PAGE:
Inflation dynamics in a fragile economy

LBS’ Hélène Rey and other leading economists discuss the challenges of inflation

Inflation 1140 by 346

European Central Bank President Christine Lagarde has said that while both the US and Europe are struggling to contain soaring inflation, they are also “facing a different beast”, alluding to the dramatic rise in energy prices.

These thoughts chimed with panelists on a recent IMF’s 2022 Spring Meetings: Inflation Dynamics in a Fragile Global Economy, a discussion hosted by CNN business news anchor Richard Quest. The panel was made up of a distinguished body of economists who included London Business School’s Professor Hélène Rey; Gita Gopinath, First Deputy Managing Director, IMF; Nor Shamsiah Mohamad Yunus, Governor of Bank Negara Malaysia, and Andrew Bailey, Governor of the Bank of England.

Panelists were asked, What’s driving recent price spikes in inflation and how long will high prices last? and invited to delve into the ongoing surge in global inflation, exploring issues related to supply and demand factors and the persistence of rising price pressures. The impact of the war in Ukraine, the large increases in commodity prices - including food and energy - and the risk of inflation were also discussed, with panelists speaking about the toughness of central banks delivering on their price stability objectives, while protecting the ongoing recovery.

LBS’ Hélène Rey said that one ought not to be surprised by the present inflationary surge as the global economy has now experienced two supply side shocks in rapid procession that “have placed central banks in a difficult position”.

“We are now in a situation where these two shocks, one after the other, has created sizeable inflation It is starting to be persistent, and so the real question is, do we think that inflationary expectations are going to change and stabilise? On the one hand, do we believe that there is going to be a wage growth spiral taking place in some economies where the labour maket is tight. Moreover, will it be persistent or not? These are very important questions to answer if we want to know if inflation is going to be persistent or not.”

The Bank of England’s Andrew Bailey said that inflation would go higher, above seven per cent in the UK owing to the “re-set of energy prices”. How much higher inflation would go depended on the rise of energy prices, illustrating the challenges of making a prediction by making the point that wholesale natural gas prices were currently four times their long run average and has been at times eight times their long run average.

Mr. Bailey agreed with Professor Rey, saying that inflation would be hard to predict, “given the volatility and shocks we’re seeing, and the ongoing impacts of the war in Ukraine we’re seeing big terms of trade effect on imported goods, and energy imports and even some food which is having a real income effect”.

“With regard to the labour market, in the UK have a tight situation which looks more like the US environment than the continental European market. This gives rise to secondary inflationary effects,” he added.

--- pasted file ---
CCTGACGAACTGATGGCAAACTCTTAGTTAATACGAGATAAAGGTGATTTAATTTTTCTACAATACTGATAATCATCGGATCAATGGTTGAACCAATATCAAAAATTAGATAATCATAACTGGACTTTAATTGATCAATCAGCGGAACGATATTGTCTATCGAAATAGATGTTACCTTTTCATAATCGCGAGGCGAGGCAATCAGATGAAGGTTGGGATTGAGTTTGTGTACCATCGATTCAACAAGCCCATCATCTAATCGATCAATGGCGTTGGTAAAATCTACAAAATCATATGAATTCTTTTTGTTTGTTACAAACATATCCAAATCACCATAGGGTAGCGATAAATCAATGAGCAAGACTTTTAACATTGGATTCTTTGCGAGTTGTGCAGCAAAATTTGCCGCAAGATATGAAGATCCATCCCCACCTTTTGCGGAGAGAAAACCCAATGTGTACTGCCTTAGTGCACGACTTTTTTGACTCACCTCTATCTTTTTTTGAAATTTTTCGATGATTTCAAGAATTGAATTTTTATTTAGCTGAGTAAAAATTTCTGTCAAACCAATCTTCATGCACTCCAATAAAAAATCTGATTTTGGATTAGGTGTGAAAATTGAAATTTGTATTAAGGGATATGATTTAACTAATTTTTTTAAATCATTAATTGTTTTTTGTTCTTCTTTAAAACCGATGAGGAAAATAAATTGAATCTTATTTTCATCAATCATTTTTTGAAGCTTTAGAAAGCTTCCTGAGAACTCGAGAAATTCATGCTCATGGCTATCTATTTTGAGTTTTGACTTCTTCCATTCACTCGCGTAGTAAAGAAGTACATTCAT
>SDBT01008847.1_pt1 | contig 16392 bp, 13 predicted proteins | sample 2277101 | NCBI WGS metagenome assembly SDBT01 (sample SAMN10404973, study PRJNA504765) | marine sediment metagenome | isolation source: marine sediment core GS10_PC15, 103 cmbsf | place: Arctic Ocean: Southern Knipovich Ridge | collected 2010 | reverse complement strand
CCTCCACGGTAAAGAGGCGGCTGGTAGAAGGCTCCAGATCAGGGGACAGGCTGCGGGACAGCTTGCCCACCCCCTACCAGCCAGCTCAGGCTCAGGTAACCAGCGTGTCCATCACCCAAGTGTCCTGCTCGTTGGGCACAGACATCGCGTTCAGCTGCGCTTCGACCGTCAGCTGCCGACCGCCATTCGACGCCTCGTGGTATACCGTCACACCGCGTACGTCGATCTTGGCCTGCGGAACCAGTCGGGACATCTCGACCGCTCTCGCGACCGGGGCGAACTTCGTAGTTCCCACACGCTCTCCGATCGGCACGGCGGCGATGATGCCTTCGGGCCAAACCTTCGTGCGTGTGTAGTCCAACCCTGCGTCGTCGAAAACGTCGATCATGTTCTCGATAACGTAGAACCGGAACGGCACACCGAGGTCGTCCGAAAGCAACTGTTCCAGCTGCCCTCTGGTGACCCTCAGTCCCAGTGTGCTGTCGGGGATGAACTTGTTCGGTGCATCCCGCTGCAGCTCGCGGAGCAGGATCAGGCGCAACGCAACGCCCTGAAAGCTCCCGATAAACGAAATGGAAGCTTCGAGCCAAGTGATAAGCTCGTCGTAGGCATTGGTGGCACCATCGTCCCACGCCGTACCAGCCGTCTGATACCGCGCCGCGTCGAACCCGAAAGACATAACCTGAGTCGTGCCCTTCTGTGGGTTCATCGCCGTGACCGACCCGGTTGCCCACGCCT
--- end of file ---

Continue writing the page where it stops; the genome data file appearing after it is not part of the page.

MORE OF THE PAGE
The IMF’s Gita Gopinath said that the past two years have been extraordinarily unique that economies were difficulty to determine the imbalances between supply and demand.

The BoE Governor said that Covid had left a number of legacies, particularly goods and services legacies and a tightened labour market which were very hard to predict. He added that the build-up of unexpected saving begs two questions – how will people use those savings and also, like the US, “we have witnessed a fall in participation in the labour market in the UK and in other countries. Will people leave the labour market altogether, and use their cash to reevaluate their lives”.

Nor Shamsiah Mohamad Yunus observed that there were greater spillover effects which added to supply side shocks although in Malaysia as in other ASEAN counties “there are price caps across the region to mitigate the passing through of shocks into the wider economy”.

The panel then turned to the subject of fragility with the observation being made that a .5 per cent rise in interest rates indicated by Fed conveyed a sense that “things are going to get worse”.

Mr. Bailey said that one thing that we have learnt after the global financial crisis is the need to build resilience, but the definition of that word now needed to be stretched more broadly to include energy supply and food.

“We need to be focused on resilience in those areas – we must put more of our time and effort into a pattern of wider resilience,” he said.

Professor Rey concluded the discussion by observing that there was no easy answer to limiting Russian oil and gas supplied by Russia, with Mr. Quest commenting, “You either give a billion Euro a day to Putin or your risk throwing your economy into reverse”. Professor Rey added that there was a clear case in terms of the financing of the war” although clearly the devil is in the detail, with partial embargoes or a tax on gas and oil being considered.

“The oil market is more international and one has more latitude, but gas is more localised. Clearly, governments are trying to address this supply issue possible while providing more focus on green energy initiatives and the diversification of supply.”

The acute humanitarian crisis and the fact that money continued to flow into Russia’s budget to wage war is the principal crisis that urgently needed to be addressed added Professor Rey.